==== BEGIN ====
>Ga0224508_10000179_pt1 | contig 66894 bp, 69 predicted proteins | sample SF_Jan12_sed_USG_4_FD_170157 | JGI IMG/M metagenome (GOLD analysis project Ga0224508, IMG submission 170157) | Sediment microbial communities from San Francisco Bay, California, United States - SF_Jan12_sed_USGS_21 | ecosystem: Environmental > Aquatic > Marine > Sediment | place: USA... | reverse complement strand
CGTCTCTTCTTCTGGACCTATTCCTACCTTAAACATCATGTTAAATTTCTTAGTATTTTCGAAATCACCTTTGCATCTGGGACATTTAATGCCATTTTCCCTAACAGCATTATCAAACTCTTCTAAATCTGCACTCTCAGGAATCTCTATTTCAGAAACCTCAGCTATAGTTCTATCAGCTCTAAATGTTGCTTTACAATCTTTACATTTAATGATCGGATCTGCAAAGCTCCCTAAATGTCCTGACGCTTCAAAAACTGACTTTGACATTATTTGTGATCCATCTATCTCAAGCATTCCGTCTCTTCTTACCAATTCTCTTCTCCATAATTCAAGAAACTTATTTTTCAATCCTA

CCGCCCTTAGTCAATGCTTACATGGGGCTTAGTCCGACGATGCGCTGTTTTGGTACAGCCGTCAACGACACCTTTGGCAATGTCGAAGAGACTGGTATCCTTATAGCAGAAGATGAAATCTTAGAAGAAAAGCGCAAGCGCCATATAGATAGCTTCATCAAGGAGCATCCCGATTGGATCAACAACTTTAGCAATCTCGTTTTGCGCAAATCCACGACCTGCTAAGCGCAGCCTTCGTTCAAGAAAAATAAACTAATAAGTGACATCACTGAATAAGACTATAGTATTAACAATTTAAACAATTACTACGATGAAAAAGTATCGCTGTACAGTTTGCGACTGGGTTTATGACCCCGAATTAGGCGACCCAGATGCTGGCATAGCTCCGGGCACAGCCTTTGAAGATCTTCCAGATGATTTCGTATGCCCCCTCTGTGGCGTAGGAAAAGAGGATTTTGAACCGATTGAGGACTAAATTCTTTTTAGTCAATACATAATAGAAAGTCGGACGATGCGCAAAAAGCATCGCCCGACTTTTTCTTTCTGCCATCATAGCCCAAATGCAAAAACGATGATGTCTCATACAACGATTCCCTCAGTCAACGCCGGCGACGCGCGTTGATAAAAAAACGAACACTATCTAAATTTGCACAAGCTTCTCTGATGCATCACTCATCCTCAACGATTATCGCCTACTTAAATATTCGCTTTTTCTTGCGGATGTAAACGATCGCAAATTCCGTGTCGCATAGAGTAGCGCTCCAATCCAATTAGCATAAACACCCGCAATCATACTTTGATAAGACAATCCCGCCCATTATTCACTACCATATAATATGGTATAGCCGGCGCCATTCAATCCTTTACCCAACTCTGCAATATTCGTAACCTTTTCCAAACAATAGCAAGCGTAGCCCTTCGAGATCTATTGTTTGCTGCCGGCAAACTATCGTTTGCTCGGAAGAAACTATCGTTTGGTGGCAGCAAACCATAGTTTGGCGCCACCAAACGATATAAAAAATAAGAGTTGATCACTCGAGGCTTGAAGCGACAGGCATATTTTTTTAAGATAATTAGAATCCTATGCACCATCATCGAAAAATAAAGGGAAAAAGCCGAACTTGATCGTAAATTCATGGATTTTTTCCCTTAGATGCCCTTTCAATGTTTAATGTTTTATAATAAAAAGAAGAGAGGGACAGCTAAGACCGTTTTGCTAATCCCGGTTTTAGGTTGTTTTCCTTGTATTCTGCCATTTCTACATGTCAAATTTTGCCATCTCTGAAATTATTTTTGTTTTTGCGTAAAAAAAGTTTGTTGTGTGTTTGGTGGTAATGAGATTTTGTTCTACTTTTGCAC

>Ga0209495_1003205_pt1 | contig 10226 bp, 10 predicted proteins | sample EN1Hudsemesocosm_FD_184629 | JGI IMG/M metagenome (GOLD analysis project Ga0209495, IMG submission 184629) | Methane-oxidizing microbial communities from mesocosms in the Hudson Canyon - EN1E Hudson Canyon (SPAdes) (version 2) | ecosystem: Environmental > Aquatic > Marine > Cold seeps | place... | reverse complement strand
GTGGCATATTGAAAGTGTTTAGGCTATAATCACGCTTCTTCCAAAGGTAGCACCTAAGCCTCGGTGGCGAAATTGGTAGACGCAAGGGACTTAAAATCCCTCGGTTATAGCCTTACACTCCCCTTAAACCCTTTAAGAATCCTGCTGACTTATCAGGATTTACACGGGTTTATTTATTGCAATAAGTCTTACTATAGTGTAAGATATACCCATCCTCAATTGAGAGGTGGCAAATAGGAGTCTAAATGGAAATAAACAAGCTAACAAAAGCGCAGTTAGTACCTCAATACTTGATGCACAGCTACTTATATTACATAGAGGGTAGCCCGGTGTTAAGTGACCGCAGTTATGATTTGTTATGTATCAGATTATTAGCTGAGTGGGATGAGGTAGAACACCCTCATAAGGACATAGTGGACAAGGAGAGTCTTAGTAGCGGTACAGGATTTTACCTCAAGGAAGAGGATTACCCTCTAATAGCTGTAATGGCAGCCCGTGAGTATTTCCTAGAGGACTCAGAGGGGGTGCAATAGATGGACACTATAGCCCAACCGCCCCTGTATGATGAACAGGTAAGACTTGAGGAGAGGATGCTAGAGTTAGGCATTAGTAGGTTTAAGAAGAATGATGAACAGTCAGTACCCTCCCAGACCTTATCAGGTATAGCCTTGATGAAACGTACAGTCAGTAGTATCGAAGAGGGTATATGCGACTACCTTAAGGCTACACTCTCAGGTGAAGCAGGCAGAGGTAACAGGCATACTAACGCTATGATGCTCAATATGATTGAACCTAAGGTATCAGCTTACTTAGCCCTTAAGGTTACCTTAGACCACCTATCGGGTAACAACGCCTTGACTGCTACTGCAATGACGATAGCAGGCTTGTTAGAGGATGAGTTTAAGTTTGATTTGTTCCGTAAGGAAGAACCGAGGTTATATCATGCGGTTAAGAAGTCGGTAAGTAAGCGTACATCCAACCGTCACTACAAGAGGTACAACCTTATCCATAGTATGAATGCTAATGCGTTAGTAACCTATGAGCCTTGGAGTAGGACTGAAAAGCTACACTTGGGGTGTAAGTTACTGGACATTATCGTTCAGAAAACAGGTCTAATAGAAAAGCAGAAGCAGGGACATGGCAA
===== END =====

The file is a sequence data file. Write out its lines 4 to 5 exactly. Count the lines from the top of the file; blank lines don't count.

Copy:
>Ga0209495_1003205_pt1 | contig 10226 bp, 10 predicted proteins | sample EN1Hudsemesocosm_FD_184629 | JGI IMG/M metagenome (GOLD analysis project Ga0209495, IMG submission 184629) | Methane-oxidizing microbial communities from mesocosms in the Hudson Canyon - EN1E Hudson Canyon (SPAdes) (version 2) | ecosystem: Environmental > Aquatic > Marine > Cold seeps | place... | reverse complement strand
GTGGCATATTGAAAGTGTTTAGGCTATAATCACGCTTCTTCCAAAGGTAGCACCTAAGCCTCGGTGGCGAAATTGGTAGACGCAAGGGACTTAAAATCCCTCGGTTATAGCCTTACACTCCCCTTAAACCCTTTAAGAATCCTGCTGACTTATCAGGATTTACACGGGTTTATTTATTGCAATAAGTCTTACTATAGTGTAAGATATACCCATCCTCAATTGAGAGGTGGCAAATAGGAGTCTAAATGGAAATAAACAAGCTAACAAAAGCGCAGTTAGTACCTCAATACTTGATGCACAGCTACTTATATTACATAGAGGGTAGCCCGGTGTTAAGTGACCGCAGTTATGATTTGTTATGTATCAGATTATTAGCTGAGTGGGATGAGGTAGAACACCCTCATAAGGACATAGTGGACAAGGAGAGTCTTAGTAGCGGTACAGGATTTTACCTCAAGGAAGAGGATTACCCTCTAATAGCTGTAATGGCAGCCCGTGAGTATTTCCTAGAGGACTCAGAGGGGGTGCAATAGATGGACACTATAGCCCAACCGCCCCTGTATGATGAACAGGTAAGACTTGAGGAGAGGATGCTAGAGTTAGGCATTAGTAGGTTTAAGAAGAATGATGAACAGTCAGTACCCTCCCAGACCTTATCAGGTATAGCCTTGATGAAACGTACAGTCAGTAGTATCGAAGAGGGTATATGCGACTACCTTAAGGCTACACTCTCAGGTGAAGCAGGCAGAGGTAACAGGCATACTAACGCTATGATGCTCAATATGATTGAACCTAAGGTATCAGCTTACTTAGCCCTTAAGGTTACCTTAGACCACCTATCGGGTAACAACGCCTTGACTGCTACTGCAATGACGATAGCAGGCTTGTTAGAGGATGAGTTTAAGTTTGATTTGTTCCGTAAGGAAGAACCGAGGTTATATCATGCGGTTAAGAAGTCGGTAAGTAAGCGTACATCCAACCGTCACTACAAGAGGTACAACCTTATCCATAGTATGAATGCTAATGCGTTAGTAACCTATGAGCCTTGGAGTAGGACTGAAAAGCTACACTTGGGGTGTAAGTTACTGGACATTATCGTTCAGAAAACAGGTCTAATAGAAAAGCAGAAGCAGGGACATGGCAA